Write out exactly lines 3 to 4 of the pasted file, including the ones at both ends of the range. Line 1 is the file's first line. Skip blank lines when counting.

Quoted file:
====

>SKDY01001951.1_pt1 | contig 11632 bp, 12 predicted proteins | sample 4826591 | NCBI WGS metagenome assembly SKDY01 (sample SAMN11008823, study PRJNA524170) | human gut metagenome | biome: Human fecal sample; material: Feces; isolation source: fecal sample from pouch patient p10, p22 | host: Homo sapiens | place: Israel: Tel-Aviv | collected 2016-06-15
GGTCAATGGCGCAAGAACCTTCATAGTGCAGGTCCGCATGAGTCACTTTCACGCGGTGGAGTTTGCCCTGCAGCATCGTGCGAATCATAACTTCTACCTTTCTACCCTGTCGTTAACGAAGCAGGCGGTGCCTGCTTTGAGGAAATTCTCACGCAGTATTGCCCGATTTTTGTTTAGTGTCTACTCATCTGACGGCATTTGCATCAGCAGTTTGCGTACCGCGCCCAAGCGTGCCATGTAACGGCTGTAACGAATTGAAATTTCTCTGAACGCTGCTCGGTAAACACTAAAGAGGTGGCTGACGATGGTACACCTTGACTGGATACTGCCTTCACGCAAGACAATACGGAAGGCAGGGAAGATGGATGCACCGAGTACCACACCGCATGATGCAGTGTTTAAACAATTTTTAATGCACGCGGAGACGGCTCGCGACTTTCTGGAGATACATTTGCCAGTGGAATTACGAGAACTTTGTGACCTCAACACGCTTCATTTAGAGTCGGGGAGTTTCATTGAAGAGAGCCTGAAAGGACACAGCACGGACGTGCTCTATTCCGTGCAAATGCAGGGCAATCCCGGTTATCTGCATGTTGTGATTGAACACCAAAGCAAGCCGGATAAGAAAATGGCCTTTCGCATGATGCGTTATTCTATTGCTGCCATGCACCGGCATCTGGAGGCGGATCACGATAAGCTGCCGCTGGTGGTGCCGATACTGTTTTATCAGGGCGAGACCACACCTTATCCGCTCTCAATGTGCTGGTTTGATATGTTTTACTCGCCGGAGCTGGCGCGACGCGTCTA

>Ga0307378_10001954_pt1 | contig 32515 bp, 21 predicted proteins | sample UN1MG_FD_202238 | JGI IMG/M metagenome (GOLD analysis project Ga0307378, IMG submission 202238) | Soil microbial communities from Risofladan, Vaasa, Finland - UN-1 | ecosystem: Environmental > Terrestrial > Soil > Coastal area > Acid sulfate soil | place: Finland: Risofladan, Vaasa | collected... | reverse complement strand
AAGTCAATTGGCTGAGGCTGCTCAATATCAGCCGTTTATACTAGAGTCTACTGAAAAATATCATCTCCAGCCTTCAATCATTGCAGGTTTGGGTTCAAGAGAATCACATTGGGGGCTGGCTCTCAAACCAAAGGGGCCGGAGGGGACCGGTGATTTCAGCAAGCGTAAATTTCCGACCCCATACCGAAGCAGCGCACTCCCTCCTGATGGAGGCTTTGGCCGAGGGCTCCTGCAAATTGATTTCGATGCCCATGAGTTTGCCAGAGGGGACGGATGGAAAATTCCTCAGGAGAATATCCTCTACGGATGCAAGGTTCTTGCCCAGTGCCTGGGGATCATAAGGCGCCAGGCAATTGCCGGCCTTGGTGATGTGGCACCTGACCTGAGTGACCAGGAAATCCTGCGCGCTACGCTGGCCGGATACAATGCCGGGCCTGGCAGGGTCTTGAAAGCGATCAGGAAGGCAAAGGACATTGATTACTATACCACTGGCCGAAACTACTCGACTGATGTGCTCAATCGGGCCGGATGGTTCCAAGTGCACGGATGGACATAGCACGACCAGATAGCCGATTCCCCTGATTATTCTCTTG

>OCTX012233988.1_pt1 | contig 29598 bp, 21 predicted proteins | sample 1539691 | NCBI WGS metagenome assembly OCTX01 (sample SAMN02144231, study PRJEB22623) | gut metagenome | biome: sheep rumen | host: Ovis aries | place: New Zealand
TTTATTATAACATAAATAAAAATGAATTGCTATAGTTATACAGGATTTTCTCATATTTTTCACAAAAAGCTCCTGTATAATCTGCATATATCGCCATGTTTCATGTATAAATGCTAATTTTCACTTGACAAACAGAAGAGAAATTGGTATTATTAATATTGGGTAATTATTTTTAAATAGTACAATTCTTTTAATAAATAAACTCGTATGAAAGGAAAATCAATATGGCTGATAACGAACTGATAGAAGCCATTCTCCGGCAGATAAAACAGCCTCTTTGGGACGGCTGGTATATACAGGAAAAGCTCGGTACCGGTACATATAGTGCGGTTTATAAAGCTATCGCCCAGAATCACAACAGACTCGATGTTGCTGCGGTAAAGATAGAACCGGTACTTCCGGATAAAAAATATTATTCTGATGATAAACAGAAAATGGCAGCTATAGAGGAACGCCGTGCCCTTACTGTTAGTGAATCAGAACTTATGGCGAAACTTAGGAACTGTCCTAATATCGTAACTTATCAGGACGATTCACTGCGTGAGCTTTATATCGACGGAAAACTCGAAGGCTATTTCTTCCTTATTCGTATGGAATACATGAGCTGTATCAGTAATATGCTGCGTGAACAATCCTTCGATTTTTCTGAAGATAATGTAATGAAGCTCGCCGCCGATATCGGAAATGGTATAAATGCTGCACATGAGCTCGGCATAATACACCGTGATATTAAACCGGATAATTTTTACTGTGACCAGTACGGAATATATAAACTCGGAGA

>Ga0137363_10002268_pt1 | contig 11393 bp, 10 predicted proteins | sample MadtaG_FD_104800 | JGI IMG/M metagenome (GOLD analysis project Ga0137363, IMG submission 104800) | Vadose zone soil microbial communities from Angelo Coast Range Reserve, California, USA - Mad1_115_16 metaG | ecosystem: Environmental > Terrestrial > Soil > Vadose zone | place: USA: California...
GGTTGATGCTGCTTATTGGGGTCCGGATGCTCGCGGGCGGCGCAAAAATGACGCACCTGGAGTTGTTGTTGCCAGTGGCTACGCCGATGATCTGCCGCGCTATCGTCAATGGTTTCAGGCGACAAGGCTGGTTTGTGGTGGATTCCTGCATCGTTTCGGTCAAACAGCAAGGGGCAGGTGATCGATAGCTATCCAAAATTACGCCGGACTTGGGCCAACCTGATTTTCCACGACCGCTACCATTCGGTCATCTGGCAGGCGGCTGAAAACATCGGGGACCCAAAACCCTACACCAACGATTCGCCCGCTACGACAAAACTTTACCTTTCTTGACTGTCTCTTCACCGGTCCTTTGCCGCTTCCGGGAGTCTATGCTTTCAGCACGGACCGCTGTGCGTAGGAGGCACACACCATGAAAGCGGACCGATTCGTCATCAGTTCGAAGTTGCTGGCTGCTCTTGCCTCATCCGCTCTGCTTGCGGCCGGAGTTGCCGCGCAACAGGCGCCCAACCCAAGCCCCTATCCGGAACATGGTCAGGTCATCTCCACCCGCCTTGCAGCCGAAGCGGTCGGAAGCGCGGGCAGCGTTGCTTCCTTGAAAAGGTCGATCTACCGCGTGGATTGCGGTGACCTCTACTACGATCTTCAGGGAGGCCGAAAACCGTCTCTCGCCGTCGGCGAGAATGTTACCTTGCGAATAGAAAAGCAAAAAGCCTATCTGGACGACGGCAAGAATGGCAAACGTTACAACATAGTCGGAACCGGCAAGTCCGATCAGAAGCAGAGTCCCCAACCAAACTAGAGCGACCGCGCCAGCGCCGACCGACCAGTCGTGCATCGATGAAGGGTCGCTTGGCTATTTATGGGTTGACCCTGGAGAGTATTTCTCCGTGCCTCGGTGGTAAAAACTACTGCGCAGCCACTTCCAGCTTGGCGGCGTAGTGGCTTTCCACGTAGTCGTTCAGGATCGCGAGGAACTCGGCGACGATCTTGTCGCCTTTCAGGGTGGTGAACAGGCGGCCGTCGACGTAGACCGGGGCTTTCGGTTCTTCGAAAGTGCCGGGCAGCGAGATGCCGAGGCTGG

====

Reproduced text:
>Ga0307378_10001954_pt1 | contig 32515 bp, 21 predicted proteins | sample UN1MG_FD_202238 | JGI IMG/M metagenome (GOLD analysis project Ga0307378, IMG submission 202238) | Soil microbial communities from Risofladan, Vaasa, Finland - UN-1 | ecosystem: Environmental > Terrestrial > Soil > Coastal area > Acid sulfate soil | place: Finland: Risofladan, Vaasa | collected... | reverse complement strand
AAGTCAATTGGCTGAGGCTGCTCAATATCAGCCGTTTATACTAGAGTCTACTGAAAAATATCATCTCCAGCCTTCAATCATTGCAGGTTTGGGTTCAAGAGAATCACATTGGGGGCTGGCTCTCAAACCAAAGGGGCCGGAGGGGACCGGTGATTTCAGCAAGCGTAAATTTCCGACCCCATACCGAAGCAGCGCACTCCCTCCTGATGGAGGCTTTGGCCGAGGGCTCCTGCAAATTGATTTCGATGCCCATGAGTTTGCCAGAGGGGACGGATGGAAAATTCCTCAGGAGAATATCCTCTACGGATGCAAGGTTCTTGCCCAGTGCCTGGGGATCATAAGGCGCCAGGCAATTGCCGGCCTTGGTGATGTGGCACCTGACCTGAGTGACCAGGAAATCCTGCGCGCTACGCTGGCCGGATACAATGCCGGGCCTGGCAGGGTCTTGAAAGCGATCAGGAAGGCAAAGGACATTGATTACTATACCACTGGCCGAAACTACTCGACTGATGTGCTCAATCGGGCCGGATGGTTCCAAGTGCACGGATGGACATAGCACGACCAGATAGCCGATTCCCCTGATTATTCTCTTG